Iraqi refugees targets of sectarian violence in escalating Syrian civil war
Thousands of refugees, mainly Iraqis living in the war-ravaged Syrian capital of Damascus, have fled their homes due to the escalating violence and increased sectarian troubles, United Nations officials said on July 20.
A senior UN diplomat, speaking on the condition of non-attribution, told ENInews “the refugees were being accused of belonging to the Shia faith, and of supporting the Assad regime.”
“Many are receiving death threats and fear for their lives, and feel extremely insecure,” the official added.
“With the spread of deadly violence, I am gravely concerned for the thousands of Syrian civilians and refugees who have been forced to flee their homes,” said Antonio Guterres, UN High Commissioner for Refugees in a statement.
There are still 88,000 Iraqi refugees in Syria, including Sunnis, Shiites, and Christians. Syrian Church leaders share the fears expressed by the UN official.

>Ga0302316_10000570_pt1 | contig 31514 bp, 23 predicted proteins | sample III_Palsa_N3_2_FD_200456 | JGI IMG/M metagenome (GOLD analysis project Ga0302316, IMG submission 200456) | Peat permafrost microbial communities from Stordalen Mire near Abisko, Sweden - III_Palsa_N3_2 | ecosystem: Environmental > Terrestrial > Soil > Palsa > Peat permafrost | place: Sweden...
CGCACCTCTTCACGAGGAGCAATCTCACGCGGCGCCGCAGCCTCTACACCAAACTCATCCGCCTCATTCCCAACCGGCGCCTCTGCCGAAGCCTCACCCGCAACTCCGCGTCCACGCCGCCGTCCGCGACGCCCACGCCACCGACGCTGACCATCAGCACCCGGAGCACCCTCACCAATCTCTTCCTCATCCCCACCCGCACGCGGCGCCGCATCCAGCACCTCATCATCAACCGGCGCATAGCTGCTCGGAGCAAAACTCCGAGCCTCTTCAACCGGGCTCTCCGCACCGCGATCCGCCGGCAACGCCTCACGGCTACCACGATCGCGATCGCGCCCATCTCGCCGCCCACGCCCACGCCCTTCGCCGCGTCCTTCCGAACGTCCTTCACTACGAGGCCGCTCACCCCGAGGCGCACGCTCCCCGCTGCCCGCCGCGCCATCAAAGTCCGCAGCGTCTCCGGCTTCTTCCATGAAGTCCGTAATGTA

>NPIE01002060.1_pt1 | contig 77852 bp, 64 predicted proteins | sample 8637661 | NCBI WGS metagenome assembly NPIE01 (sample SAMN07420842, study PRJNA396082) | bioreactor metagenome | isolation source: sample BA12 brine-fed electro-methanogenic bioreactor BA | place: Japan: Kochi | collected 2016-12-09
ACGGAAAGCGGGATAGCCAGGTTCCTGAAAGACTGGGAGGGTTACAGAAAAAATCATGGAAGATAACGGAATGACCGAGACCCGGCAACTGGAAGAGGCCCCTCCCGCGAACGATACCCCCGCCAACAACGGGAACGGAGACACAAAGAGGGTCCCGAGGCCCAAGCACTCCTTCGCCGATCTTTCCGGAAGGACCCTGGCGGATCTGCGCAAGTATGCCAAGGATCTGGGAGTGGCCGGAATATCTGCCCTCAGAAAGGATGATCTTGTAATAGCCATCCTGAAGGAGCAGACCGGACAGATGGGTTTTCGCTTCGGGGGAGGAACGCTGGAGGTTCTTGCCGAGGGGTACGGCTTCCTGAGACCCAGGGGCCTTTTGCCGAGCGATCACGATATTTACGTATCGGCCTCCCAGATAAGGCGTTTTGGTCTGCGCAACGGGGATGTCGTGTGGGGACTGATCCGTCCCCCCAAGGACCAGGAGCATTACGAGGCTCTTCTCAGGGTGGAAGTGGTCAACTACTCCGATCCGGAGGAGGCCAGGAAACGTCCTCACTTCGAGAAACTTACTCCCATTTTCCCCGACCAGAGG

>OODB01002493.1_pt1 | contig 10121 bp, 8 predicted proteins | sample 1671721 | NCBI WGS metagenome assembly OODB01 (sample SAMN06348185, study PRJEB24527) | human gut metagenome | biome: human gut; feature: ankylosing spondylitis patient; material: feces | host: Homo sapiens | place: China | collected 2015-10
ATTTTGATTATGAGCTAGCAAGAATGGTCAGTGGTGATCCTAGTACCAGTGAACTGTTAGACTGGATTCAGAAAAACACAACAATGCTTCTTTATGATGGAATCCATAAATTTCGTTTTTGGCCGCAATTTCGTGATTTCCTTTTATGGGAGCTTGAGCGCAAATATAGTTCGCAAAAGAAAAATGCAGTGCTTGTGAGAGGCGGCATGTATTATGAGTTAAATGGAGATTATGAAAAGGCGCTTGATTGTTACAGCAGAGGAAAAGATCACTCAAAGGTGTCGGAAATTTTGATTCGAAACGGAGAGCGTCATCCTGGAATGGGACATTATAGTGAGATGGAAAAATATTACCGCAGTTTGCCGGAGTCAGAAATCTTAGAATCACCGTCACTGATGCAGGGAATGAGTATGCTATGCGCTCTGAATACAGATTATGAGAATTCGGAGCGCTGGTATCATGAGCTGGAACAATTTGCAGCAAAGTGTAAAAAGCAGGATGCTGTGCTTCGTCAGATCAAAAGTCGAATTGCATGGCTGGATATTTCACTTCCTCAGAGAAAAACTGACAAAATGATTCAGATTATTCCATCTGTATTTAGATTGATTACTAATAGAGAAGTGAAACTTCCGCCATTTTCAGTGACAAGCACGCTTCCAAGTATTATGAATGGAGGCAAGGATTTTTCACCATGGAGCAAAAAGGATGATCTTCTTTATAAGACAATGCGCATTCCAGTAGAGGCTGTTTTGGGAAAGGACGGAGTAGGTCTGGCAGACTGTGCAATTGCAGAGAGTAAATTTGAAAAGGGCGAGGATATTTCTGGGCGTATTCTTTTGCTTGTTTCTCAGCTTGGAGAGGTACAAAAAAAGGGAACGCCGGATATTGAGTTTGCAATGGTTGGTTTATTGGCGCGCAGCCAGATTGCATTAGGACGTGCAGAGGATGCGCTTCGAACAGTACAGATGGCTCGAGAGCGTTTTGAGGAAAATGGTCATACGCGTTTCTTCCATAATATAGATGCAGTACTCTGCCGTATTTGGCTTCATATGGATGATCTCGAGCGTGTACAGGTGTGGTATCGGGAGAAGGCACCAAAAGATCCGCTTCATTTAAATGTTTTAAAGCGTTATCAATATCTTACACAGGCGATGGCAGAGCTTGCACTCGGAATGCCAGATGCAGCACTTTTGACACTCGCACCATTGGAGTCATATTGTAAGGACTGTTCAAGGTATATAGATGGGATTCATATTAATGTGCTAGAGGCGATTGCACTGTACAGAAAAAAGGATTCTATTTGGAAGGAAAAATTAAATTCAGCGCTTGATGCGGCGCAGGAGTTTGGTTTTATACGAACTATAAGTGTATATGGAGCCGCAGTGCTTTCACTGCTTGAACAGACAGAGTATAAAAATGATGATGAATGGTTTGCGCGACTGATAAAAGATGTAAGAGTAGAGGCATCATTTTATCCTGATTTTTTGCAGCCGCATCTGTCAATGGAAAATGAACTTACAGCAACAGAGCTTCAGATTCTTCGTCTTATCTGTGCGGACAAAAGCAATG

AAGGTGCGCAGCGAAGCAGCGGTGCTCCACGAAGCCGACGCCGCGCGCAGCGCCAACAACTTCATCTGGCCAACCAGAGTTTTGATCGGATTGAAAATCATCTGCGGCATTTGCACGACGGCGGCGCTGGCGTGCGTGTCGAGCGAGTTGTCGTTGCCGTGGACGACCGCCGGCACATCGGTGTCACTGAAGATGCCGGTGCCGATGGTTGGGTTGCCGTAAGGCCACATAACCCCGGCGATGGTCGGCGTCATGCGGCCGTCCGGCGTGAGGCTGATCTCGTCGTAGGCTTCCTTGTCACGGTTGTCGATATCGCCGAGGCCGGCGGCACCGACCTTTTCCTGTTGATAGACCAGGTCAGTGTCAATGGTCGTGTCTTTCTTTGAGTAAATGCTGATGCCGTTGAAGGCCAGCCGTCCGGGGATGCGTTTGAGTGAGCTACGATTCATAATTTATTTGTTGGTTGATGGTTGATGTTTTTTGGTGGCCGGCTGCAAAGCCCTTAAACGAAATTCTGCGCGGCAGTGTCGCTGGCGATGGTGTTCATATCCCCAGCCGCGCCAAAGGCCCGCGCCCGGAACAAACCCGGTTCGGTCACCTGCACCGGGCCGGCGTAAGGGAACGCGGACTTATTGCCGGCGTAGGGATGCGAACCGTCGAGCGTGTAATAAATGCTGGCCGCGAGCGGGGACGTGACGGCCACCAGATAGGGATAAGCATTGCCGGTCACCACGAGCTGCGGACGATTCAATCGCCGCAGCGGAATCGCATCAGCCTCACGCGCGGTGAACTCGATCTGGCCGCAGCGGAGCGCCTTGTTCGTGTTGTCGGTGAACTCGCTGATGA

The Assad Syrian regime has been ruled predominately by Alawites, but has been secular, and only as hostilities have advanced has the conflict started to take on a religious dimension, said Jubin Goodarzi, professor of international relations at Webster University in Geneva.
“One lives an apocalypse in Damascus, and we hope with all our heart, mind and strength, that resurrection may soon arrive. The destruction is enormous,” said Monsignor Samir Nassar, Maronite Archbishop of Damascus, in an interview with the Vatican news service Fides.
Greek Melkite Patriarch Gregory III Laham told Fides that “the Syrians, thanks to their long history, can solve this dangerous crisis helping each other, through love and forgiveness. We launch an urgent appeal for dialogue, reconciliation, peace: this is one of the rarest languages that many people do not want to hear.”
By John Zarocostas, Ecumenical News International
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